Why does aluminum foil have different sides

Physics in everyday life: which side of the aluminum foil should be on the outside?

Surveys among friends and acquaintances show that practically everyone favors a certain method of using aluminum foil, but usually cannot explain why. Most common answer: My mother taught me that.

In fact, the two sides of aluminum foil have slightly different physical properties. But this is by no means the reason why the film is produced with two different surfaces. This is purely due to production engineering. In the last rolling pass, two foils are processed at the same time for reasons of efficiency. Only the two outer sides come into contact with the polished rollers and are therefore very smooth and shiny. The two inner sides, however, remain matt. The aluminum foils produced in this way for the kitchen are generally between 0.01 and 0.015 millimeters thick - i.e. 10 to 15 micrometers.

To finally answer the initial question: For everyday use, it hardly matters how you use the two sides of the aluminum foil. It's just a matter of taste. But let me tell the purists what subtle differences there are. Glossy surfaces reflect light and heat better than matt ones. So if you want to wrap a dish in aluminum foil because you want it to stay warm longer - for example a kebab from the snack bar around the corner that you want to take home with you - then it is theoretically better to turn the reflective side of the foil inwards use so that the warmth of the food is reflected back. Conversely, if something needs to be cooled, the shiny side should be on the outside, because then heat radiation that hits the film from the outside is better reflected. Those interested in science may use their aluminum foil correctly in each individual case according to these rules.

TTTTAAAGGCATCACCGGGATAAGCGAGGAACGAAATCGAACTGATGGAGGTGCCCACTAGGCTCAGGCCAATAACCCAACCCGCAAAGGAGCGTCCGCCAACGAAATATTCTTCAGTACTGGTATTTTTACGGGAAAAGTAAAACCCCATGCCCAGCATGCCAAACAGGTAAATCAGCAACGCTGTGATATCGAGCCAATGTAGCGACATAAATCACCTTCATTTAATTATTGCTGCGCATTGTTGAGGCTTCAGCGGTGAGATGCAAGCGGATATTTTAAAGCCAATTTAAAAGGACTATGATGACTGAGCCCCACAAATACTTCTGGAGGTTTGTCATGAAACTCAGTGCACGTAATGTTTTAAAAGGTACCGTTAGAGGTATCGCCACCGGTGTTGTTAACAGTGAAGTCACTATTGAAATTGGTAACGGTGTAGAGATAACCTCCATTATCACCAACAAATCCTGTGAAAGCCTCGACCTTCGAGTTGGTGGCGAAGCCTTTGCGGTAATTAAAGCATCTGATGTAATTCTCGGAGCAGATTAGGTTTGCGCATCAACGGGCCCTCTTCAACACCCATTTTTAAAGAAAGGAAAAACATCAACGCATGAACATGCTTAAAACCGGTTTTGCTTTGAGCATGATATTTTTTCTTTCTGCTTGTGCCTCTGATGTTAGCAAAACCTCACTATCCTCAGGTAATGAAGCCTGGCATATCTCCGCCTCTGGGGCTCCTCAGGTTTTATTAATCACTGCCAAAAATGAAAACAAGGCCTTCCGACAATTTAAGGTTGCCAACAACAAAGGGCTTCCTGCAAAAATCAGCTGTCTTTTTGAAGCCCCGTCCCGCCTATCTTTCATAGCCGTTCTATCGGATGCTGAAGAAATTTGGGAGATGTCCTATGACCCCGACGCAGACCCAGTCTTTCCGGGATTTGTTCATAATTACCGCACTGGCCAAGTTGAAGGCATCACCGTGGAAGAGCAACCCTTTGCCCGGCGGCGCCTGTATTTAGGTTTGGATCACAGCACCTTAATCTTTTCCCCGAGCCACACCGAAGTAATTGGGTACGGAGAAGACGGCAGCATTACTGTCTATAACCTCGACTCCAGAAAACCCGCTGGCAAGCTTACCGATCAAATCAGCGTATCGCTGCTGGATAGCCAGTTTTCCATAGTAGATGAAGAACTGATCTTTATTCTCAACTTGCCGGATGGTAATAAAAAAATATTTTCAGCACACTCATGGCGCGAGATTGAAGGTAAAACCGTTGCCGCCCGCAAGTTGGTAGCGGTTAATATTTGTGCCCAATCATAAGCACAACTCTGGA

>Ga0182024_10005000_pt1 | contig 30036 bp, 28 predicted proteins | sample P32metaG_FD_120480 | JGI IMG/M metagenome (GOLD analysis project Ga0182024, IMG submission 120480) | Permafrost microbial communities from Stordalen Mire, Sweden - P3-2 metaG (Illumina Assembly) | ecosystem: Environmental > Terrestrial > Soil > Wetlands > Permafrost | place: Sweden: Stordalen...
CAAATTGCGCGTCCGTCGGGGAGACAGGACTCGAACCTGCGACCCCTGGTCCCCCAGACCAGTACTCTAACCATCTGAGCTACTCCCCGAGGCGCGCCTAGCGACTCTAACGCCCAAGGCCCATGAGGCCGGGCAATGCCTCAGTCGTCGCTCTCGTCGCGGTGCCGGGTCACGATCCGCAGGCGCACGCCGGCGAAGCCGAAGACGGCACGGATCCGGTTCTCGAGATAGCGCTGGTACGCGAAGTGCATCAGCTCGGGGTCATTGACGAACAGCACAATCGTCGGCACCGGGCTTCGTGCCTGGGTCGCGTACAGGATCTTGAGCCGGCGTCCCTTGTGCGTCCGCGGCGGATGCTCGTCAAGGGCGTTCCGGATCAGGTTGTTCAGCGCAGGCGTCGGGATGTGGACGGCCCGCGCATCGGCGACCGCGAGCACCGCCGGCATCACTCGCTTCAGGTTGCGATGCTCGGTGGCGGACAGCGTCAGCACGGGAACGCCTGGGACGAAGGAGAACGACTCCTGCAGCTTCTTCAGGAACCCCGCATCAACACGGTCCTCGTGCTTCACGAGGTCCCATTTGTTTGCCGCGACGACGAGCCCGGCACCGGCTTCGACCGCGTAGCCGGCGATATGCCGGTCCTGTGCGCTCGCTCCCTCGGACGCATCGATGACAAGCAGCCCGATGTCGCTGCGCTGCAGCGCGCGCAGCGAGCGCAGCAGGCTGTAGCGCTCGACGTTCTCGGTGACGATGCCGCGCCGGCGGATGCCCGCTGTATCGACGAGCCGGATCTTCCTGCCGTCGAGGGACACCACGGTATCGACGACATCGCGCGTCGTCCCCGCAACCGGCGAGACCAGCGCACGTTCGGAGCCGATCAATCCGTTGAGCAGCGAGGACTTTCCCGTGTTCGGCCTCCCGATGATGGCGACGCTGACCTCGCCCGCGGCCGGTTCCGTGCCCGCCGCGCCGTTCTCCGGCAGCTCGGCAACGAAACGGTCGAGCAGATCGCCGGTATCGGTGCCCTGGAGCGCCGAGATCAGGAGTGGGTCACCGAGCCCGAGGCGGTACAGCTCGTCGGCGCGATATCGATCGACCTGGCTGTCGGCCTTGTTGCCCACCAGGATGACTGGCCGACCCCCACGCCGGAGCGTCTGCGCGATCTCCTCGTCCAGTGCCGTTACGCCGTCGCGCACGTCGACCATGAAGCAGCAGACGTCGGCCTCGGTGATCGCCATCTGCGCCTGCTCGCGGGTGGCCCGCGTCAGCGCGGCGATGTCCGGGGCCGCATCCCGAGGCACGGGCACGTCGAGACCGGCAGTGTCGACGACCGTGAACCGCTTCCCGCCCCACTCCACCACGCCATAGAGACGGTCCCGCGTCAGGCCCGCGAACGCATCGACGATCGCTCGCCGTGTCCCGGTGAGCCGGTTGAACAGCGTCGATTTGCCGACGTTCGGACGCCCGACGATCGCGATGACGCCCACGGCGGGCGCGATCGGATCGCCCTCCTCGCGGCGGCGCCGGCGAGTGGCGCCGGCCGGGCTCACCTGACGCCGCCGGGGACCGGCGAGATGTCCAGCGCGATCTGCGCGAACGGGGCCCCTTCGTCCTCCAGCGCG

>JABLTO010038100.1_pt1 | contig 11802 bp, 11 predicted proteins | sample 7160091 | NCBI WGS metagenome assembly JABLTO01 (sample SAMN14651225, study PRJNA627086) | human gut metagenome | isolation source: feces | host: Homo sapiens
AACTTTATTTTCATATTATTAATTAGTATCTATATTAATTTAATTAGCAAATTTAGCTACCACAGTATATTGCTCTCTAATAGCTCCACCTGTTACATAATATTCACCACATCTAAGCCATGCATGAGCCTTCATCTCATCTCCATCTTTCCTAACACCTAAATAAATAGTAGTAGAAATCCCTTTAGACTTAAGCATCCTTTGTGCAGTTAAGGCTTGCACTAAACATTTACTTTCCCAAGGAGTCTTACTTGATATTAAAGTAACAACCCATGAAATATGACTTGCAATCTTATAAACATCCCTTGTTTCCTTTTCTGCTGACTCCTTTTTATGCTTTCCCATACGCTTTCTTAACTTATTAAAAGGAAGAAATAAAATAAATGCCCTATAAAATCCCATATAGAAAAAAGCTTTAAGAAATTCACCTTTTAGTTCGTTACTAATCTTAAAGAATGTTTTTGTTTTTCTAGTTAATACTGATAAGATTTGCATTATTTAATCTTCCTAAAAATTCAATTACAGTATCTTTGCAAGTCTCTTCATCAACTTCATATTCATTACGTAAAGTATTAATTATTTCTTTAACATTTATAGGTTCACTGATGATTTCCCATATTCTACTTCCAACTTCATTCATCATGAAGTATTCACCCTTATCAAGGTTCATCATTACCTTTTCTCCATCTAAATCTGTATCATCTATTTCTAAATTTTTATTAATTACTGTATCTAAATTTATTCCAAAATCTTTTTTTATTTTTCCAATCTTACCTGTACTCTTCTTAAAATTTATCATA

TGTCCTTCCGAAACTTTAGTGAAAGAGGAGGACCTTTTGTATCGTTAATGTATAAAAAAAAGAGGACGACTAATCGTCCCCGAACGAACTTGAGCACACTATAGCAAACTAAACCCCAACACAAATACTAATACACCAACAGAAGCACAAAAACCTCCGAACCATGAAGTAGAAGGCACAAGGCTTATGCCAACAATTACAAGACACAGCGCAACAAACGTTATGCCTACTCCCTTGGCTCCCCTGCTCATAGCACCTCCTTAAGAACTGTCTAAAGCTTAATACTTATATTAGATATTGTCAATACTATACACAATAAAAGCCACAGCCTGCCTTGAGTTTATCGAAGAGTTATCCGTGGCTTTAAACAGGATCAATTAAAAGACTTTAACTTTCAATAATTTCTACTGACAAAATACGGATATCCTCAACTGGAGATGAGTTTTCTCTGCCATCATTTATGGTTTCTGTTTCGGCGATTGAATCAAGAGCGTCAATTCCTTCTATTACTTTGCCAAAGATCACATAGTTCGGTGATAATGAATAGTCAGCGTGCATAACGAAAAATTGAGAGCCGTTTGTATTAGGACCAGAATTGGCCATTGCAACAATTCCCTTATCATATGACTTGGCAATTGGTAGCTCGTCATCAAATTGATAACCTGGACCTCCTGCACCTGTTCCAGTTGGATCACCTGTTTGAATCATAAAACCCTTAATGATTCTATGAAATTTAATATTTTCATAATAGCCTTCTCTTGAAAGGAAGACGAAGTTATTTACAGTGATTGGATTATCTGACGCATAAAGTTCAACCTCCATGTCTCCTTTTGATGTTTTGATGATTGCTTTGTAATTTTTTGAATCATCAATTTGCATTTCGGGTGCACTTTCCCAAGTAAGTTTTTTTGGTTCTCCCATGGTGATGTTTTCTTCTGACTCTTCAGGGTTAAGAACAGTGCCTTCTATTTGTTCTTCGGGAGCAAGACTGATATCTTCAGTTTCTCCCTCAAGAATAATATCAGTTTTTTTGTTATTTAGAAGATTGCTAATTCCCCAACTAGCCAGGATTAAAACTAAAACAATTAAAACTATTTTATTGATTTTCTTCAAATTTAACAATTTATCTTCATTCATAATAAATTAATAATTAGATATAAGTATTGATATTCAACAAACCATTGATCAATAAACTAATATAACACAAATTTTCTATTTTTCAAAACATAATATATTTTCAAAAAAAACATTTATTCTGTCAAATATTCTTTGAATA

It is balm for the soul of the knower. But at temperatures below 500 degrees Celsius, the differences in the radiation properties between the two sides of the aluminum foil are ultimately irrelevant. This also applied to the emergency money printed on aluminum foil in Germany in 1923.

Alternatives to aluminum foil

If possible, however, you should avoid using aluminum foil. Their production is very energy-intensive and disposal is not that easy. In addition, components of the film can come off if acidic or salty foods are wrapped in it. It is therefore advisable to look for alternatives. Aluminum foil is becoming increasingly popular, especially when grilling. Leaves (for example from rhubarb, banana or chard) can be used as a substitute for film. Parchment or sandwich paper are also ideal. Reusable cans, dishes or greaseproof paper help in everyday use. A bio-film made of cotton is still relatively new on the market. The fabric is treated with resin, oils and waxes and can be reused. If aluminum foil is unavoidable, you can fall back on recycled aluminum foil, which was manufactured in a way that conserves energy and resources.